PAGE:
The second area where the game stands out from its predecessor is the amazing emotional connection it builds between Subject Delta and the world around him, specifically the Little Sisters. As before, should you happen upon a Little Sister you can defeat her Big Daddy protector and harvest her immediately (killing the child in the process) for ADAM, which allows you quick access to Plasmid and Gene Tonic upgrades. If you’re not so sadistic, you as a Big Daddy yourself, can adopt the Little Sister and protect her from Splicer attacks as she harvests ADAM for you. After three harvests set her free, and after three Little Sisters are saved, be prepared for a fight with Rapture’s newest figure of terror, the Big Sister.
The game’s slowly unfolding narrative isn’t as complex or full of plot twists as the original game, but what it lacks in scale it makes up for in emotional weight and urgency. While Andrew Ryan may be dead and gone, his influence remains in certain areas and the philosophical questions of “Bioshock” will come up again as do many new questions of morality. Refusing to pander to anyone, the game writer’s refuse to provide black-and-white answers, making the world of Rapture a dreary grey spot below the beautiful blue ocean waves. The game introduces allies and adversaries along the way including but not limited to the famous Augustus Sinclair (a rival to Ryan mentioned in the original game) and Sofia Lamb who will stop at nothing to prevent you from coming into contact with the Little Sisters. Your actions will have an effect on the game’s ending, four possibilities in all, however; only the two extremes are really different in overall tone. Either way, “Bioshock 2’s” single player experience is rewarding fun that will force you to invest your own emotions (I found the “good” ending profoundly moving) and feelings into a dystopian game world plagued by some problems facing modern society in different ways.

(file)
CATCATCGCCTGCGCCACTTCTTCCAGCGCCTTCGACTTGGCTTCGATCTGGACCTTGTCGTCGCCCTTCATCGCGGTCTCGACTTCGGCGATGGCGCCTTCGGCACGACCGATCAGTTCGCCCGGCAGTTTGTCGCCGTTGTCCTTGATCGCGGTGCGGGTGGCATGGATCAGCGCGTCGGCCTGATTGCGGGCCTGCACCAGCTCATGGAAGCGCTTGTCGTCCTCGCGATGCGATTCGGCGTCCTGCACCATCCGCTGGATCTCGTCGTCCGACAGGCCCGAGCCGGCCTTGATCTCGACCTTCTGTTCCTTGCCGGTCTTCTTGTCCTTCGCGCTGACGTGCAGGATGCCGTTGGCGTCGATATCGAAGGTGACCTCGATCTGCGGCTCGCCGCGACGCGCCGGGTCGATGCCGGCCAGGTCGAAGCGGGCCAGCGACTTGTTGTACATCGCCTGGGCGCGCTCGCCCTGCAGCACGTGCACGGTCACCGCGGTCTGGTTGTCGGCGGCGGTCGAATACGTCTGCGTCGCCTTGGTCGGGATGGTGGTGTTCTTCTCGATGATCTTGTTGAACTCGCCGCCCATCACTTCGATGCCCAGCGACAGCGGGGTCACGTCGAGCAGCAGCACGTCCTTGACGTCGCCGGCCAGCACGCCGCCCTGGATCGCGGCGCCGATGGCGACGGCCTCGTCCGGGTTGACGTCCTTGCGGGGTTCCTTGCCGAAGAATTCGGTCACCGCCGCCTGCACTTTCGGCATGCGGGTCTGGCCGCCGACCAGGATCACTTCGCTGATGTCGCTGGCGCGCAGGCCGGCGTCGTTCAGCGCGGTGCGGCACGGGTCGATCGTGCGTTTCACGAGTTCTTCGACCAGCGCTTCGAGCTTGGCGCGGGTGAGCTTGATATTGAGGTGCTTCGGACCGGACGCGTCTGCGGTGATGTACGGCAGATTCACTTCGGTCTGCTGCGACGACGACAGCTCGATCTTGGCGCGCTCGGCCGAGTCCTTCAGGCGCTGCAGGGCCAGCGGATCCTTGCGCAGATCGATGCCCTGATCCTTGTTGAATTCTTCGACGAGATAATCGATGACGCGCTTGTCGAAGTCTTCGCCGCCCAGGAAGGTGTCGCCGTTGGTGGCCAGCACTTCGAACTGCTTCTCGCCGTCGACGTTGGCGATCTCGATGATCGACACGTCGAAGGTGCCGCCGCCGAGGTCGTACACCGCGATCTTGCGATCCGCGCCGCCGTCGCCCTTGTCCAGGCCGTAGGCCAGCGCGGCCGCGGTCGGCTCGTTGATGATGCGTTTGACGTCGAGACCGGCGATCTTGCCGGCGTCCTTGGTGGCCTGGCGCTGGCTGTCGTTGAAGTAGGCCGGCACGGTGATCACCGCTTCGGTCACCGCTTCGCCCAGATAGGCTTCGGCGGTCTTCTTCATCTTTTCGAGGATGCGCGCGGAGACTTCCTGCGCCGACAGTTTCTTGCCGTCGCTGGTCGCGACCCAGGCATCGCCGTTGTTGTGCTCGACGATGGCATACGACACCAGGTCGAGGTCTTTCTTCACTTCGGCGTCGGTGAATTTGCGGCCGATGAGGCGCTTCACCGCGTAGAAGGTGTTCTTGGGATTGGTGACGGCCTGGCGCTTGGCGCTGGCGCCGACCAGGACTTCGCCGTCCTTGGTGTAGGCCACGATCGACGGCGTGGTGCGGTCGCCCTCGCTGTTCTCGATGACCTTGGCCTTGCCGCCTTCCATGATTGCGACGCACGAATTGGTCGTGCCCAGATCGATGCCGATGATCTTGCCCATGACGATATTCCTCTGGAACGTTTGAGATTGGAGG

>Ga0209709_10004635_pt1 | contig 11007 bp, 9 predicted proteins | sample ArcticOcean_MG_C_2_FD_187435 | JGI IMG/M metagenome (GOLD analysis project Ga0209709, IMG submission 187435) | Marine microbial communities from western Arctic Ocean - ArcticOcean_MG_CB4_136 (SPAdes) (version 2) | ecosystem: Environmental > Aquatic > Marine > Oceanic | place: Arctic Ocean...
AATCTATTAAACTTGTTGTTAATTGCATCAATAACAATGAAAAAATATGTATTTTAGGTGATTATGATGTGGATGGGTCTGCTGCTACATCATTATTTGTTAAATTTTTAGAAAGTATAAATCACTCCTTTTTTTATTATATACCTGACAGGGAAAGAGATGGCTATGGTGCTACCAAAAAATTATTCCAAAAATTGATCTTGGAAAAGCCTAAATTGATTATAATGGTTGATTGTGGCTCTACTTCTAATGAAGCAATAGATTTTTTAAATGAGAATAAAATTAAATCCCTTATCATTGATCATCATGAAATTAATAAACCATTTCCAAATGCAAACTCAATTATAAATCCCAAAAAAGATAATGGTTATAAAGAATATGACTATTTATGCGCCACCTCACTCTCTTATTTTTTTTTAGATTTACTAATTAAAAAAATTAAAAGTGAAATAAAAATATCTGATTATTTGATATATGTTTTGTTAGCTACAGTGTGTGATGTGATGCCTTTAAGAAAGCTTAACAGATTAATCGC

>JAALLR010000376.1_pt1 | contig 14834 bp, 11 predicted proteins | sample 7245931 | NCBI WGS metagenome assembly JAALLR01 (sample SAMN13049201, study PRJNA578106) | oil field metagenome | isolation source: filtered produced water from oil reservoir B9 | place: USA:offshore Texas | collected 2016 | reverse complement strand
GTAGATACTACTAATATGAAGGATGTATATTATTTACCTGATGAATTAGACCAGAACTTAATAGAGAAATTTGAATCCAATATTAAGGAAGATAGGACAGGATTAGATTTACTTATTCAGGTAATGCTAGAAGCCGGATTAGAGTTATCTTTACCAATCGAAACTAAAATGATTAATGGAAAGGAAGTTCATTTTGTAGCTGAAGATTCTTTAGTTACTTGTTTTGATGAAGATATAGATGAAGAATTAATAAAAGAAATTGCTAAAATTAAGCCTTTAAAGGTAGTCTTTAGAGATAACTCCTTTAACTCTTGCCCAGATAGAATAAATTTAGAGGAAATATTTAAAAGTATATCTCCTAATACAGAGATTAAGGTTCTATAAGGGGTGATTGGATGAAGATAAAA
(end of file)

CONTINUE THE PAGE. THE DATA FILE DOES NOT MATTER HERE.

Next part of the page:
Not content to leave gamers waiting for “Bioshock 3” (or as it’s now known “Bioshock Infinite”), “Bioshock 2” features a novel multiplayer experience, thematically set in 1959 a year before Jack’s arrival and at the height of Rapture’s civil war. At the core, multiplayer is your standard FPS modes (deathmatch, capture the flag and territory control) with a few added twists to game play. The research feature of single player is employed in multiplayer allowing players to stop over the corpse of a fallen foe, hold ‘X’ for a few seconds and in turn receive a damage boost against that player until they die. As players gain ADAM in multiplayer (read XP) they unlock customization options ranging from enhanced weapons, various Plasmid abilities, and eventually permanent Gene Tonic boosts. Each load out allows for two of each, letting the dedicated fighter create a wide variety of kits for any given situation.
Multiplayer can often feel imbalanced with higher level foes dropping lower level opponents with souped up Plasmids, but in an effort to keep things level, 2K has added random Big Daddy suit spawns, letting any player become the pinnacle of evolution and combat. Imbalance issues aside, multiplayer is a smooth experience, not as visually sharp as single player for obvious reasons, but a nice addition to a near perfect single player ride. Multiplayer won’t be for everyone and the Rapture colored paint applied to the basic FPS experience won’t be enough to stave off comparisons to the genre stalwarts like “Halo” or “Battlefield: Bad Company,” but those wanting to burn some time in Rapture with other fans, will get some extra bang for their buck.The Game: Vital Disc Stats
“Bioshock 2” comes on one standard disc with the single player experience housed separately from the multiplayer. There is no requirement to play through the main story to unlock additional features for multiplayer. As of this writing there are a number of DLC add-ons for the game enhancing both the multiplayer experience and the single player narrative, adding several solid hours of additional game play to those willing to spend the extra money.
The Video: Sizing Up the Picture
Nearly perfect but missing the mark in a few key areas, “Bioshock 2” follows in the footsteps of its revolutionary predecessor to bring players back to the city of Rapture to explore new areas, many with their own sense of visual style and flair.
The game’s water effects are a crown jewel, with water looking natural a wide variety of settings: outside the windows in the ocean, streaming in through stress fractures, standing pools, and rising up past your field of vision as you must traverse the ocean floor to reach another portion of rapture. The only water effect that kills the mood of the game is the rapid melting on ice when affected by the fire based Plasmid. It’s the same quality as the previous game and there’s just something not right about it, mainly the speed and lack of residual drip effect.